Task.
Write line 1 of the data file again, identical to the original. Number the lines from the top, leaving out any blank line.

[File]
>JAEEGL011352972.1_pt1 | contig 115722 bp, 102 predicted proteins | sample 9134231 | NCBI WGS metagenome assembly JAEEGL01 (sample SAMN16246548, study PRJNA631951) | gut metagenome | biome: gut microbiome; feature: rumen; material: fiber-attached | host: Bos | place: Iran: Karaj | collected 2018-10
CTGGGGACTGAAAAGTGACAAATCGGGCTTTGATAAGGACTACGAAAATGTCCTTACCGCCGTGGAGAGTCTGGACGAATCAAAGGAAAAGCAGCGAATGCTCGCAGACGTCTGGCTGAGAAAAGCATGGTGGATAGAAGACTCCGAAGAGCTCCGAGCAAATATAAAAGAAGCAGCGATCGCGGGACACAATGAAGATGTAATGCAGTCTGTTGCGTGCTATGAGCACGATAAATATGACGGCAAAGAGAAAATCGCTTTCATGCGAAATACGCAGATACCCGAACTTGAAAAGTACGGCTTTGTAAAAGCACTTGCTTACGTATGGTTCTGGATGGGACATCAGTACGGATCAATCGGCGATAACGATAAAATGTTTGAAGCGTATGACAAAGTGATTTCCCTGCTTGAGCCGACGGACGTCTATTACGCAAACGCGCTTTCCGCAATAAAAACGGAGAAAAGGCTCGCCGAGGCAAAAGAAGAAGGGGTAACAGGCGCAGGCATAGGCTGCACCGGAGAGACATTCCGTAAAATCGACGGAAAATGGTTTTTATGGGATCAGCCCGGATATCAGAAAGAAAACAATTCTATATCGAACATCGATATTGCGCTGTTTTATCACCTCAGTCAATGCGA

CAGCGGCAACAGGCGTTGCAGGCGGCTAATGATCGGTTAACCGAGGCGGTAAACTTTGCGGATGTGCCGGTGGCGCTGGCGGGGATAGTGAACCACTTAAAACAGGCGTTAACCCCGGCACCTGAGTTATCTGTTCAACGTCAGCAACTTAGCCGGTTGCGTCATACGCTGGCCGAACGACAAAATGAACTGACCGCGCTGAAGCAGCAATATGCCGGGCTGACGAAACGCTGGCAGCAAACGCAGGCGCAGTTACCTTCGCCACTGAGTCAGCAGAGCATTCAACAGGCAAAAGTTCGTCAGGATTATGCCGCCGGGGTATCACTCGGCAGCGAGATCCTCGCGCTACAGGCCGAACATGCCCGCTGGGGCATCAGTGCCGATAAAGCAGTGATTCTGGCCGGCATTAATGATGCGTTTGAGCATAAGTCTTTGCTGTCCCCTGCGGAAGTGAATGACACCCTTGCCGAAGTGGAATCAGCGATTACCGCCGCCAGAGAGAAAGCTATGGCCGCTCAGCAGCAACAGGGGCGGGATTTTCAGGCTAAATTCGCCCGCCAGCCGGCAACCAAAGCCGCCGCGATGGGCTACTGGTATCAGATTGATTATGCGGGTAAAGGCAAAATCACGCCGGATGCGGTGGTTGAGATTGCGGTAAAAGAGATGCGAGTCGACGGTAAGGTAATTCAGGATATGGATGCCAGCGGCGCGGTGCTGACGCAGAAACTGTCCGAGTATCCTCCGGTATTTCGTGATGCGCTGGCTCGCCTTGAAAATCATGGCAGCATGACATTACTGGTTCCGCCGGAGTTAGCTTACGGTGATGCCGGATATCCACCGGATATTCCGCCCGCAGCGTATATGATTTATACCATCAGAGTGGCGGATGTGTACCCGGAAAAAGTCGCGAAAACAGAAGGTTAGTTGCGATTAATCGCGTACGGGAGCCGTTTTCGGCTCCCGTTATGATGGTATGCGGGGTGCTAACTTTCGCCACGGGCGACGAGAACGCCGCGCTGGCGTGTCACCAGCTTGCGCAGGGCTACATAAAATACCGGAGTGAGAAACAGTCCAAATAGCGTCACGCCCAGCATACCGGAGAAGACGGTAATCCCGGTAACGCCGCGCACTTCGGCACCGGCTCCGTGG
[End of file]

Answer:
>JAEEGL011352972.1_pt1 | contig 115722 bp, 102 predicted proteins | sample 9134231 | NCBI WGS metagenome assembly JAEEGL01 (sample SAMN16246548, study PRJNA631951) | gut metagenome | biome: gut microbiome; feature: rumen; material: fiber-attached | host: Bos | place: Iran: Karaj | collected 2018-10